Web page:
Critical to getting the best return on your grad school investment is making a concerted effort to identify and remediate your biggest weaknesses. And if you can leverage one of your strengths in the process—even better.
For me, one of my most obvious weaknesses coming into Penn was my communications skills. I knew I needed to seek out opportunities to improve my ability to communicate before re-entering the workforce.
Two opportunities at Penn have given me the chance to make significant progress in this area. At Wharton, the Wharton Communication Program coursework in the core curriculum forces me, on a weekly basis, to get up and make a persuasive speech to my classmates, often on a controversial topic. For me, this used to be the stuff of nightmares. However, I now look forward to these speeches as I know the discomfort is a sign that I’m pushing myself and growing in the process. Another opportunity, Penn Law’s Edwin R. Keedy Cup Competition moot court competition, has similarly afforded me a chance to go outside of my comfort zone. In this competition I argued, before two separate panels of alumni judges, a position on an actual case that was pending before the Supreme Court.
My first message to any prospective JD/MBA would be to hone your speaking skills regardless of your career aspirations.
My second message would be find a way to leverage a strength when remediating a weakness. I knew coming in to Penn that I was relatively more effective at thinking analytically than communicating my ideas verbally, and I searched for some kind of analytical framework to guide my development.
I slogged through a lot of books on persuasive speaking before finding a very robust and workable framework in Jonathan Haidt’s The Righteous Mind. This book isn’t actually about public speaking, but its theory of morality has played a critical role in guiding my efforts to improve the effectiveness of my communications. (Editor’s note: Haidt recently spoke on campus; read more at “Getting to Know Your Unrighteous Mind.”)
In this book, Haidt develops the theory that in making moral judgments (such as in the context of listening to a persuasive argument to adopt a certain law or policy) human beings respond to certain moral intuitions first and reason second. The six fundamental moral intuitions Haidt identifies are care/harm, fairness/cheating, liberty/oppression, loyalty/betrayal, authority/subversion and sanctity/degradation. Every human being responds to all of these fundamental moral drivers, which are grounded in our evolutionary history. However, each individual’s relative weighting of these moral dimensions varies and can be highly predictive of outcomes such as career path and political affiliation.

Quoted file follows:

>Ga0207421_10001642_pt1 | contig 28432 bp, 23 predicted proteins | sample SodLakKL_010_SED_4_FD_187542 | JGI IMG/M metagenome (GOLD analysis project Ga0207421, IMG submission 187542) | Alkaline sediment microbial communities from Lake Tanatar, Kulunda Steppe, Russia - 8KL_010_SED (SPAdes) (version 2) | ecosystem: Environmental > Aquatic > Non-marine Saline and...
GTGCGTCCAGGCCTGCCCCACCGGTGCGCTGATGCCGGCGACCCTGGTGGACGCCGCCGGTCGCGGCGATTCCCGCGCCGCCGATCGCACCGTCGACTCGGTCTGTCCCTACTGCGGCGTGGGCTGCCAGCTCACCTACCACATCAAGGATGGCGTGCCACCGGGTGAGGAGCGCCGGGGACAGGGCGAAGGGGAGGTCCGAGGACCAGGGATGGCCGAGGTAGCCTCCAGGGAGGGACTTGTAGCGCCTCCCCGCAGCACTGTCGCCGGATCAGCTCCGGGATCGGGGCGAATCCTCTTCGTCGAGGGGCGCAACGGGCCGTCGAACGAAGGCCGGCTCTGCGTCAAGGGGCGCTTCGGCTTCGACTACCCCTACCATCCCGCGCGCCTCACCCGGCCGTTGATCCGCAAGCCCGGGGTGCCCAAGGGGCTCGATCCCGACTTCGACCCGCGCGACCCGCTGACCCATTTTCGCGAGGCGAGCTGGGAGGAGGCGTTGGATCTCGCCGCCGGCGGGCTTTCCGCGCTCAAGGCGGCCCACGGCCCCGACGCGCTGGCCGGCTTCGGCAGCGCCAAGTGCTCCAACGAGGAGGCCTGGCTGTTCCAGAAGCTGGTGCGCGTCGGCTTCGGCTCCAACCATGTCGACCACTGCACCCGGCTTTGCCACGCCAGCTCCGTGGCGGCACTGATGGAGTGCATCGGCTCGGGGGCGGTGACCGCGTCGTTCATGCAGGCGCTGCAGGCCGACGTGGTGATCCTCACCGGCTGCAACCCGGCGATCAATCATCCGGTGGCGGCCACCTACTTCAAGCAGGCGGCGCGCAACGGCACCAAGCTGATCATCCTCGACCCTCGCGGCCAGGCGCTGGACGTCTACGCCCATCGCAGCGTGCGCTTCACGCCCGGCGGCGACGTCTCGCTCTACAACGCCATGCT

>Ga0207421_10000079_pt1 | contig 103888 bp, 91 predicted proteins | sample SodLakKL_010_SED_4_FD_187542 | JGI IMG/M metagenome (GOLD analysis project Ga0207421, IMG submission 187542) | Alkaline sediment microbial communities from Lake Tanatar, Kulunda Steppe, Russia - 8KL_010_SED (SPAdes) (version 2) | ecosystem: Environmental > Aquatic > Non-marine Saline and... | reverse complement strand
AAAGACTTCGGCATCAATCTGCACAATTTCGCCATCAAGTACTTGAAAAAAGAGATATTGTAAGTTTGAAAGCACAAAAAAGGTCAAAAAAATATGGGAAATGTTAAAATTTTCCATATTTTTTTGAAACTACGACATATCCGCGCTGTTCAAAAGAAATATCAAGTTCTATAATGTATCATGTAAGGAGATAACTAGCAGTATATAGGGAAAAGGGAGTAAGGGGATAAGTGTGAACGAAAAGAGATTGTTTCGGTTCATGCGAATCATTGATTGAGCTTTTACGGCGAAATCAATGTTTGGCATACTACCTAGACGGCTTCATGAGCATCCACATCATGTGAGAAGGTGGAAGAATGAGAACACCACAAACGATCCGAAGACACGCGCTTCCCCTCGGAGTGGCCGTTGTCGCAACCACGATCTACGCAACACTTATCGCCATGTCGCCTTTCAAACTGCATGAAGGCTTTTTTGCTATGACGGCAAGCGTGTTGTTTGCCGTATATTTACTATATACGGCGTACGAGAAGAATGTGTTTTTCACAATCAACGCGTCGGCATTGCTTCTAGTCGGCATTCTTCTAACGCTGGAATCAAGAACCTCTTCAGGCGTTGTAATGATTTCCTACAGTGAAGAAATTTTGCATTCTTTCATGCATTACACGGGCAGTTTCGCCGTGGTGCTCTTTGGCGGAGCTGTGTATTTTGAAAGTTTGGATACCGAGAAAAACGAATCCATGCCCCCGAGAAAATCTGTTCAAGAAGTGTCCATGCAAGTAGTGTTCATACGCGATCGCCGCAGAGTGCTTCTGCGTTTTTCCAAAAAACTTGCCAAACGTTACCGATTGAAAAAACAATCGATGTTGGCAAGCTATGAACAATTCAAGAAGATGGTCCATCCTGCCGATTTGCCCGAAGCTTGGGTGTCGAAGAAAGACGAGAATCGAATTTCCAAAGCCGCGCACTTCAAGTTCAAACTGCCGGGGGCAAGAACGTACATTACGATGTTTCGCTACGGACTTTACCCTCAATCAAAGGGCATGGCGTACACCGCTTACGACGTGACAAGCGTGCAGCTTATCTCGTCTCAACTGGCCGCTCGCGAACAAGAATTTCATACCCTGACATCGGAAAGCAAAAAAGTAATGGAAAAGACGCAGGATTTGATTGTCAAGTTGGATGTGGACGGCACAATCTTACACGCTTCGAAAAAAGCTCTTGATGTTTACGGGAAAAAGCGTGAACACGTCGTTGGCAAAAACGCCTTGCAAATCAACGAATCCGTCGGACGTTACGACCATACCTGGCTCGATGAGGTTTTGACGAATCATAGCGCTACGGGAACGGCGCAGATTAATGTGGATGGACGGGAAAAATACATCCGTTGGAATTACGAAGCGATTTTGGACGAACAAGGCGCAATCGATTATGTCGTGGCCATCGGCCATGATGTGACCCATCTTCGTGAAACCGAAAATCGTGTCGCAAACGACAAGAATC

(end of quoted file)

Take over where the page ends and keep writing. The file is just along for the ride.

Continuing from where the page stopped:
This book has enabled me to construct each one of my persuasive speeches, whether at Wharton or Penn Law, within a flexible yet rigorous framework. For example, as part of a recent assignment requiring that I advocate a junk food tax to my classmates, I anticipated a possible hostile reaction from any Republicans in the audience. Certainly, they might object on the grounds that such taxation would be an unnecessary restriction on liberty by a nanny state and would lead to government bloat.
I also anticipated that any rebuttal requiring an appeal to the care/harm moral dimension—such as that obese, poorly educated and children are hurting and need help and guidance in making dietary decisions—would not find much traction with Republican audience members. This is not to say that Republicans are uncaring; rather, policymaking requires evaluating difficult tradeoffs and when the moral intuition of caring comes into conflict with other intuitions regarding individual liberty and responsibility, sometimes one simply has to trump another if the decision is yea or nea on a specific law.
The cause was not lost however. After looking across the other moral dimensions, I prepared a rebuttal argument based on the concept of fairness—that not taxing junk food is unfair because of the substantial health care costs and economic externalities that those with poor diets impose on the rest of us. I knew that Republicans intuitively respond to accusations that certain groups are taking out of the system (via Medicare and Medicaid) more than they are paying in. And I certainly knew it would go a lot further than appealing to care/harm—the preferred moral dimension of the enemy tribe, the Democrats.
Now, whenever I’m speaking in front of a group, I try to anticipate which moral intuitions drive my audience members’ judgments. Maybe a year from now I’ll be using an entirely different framework, but for the time being I’m having success with this method.
Regardless, my message is to identify your weaknesses during grad school and go after them! If you can bring a tool along to help you, such as some kind of analytical framework, then all the better.
Editor’s note: This post first appeared on the Wharton MBA Program’s Student Diarist blog on March 24, 2013.